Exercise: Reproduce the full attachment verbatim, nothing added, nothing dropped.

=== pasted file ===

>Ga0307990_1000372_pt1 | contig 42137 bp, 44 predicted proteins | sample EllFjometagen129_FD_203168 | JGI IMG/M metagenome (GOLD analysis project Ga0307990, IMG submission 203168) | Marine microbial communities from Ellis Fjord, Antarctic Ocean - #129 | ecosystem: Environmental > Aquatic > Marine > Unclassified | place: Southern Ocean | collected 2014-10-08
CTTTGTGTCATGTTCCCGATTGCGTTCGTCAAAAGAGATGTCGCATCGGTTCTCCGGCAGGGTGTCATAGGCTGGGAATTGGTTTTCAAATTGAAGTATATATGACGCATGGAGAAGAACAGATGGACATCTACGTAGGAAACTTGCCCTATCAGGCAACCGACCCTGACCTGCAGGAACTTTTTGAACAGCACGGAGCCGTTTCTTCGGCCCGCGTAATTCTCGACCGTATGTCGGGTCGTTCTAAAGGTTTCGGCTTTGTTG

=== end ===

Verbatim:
>Ga0307990_1000372_pt1 | contig 42137 bp, 44 predicted proteins | sample EllFjometagen129_FD_203168 | JGI IMG/M metagenome (GOLD analysis project Ga0307990, IMG submission 203168) | Marine microbial communities from Ellis Fjord, Antarctic Ocean - #129 | ecosystem: Environmental > Aquatic > Marine > Unclassified | place: Southern Ocean | collected 2014-10-08
CTTTGTGTCATGTTCCCGATTGCGTTCGTCAAAAGAGATGTCGCATCGGTTCTCCGGCAGGGTGTCATAGGCTGGGAATTGGTTTTCAAATTGAAGTATATATGACGCATGGAGAAGAACAGATGGACATCTACGTAGGAAACTTGCCCTATCAGGCAACCGACCCTGACCTGCAGGAACTTTTTGAACAGCACGGAGCCGTTTCTTCGGCCCGCGTAATTCTCGACCGTATGTCGGGTCGTTCTAAAGGTTTCGGCTTTGTTG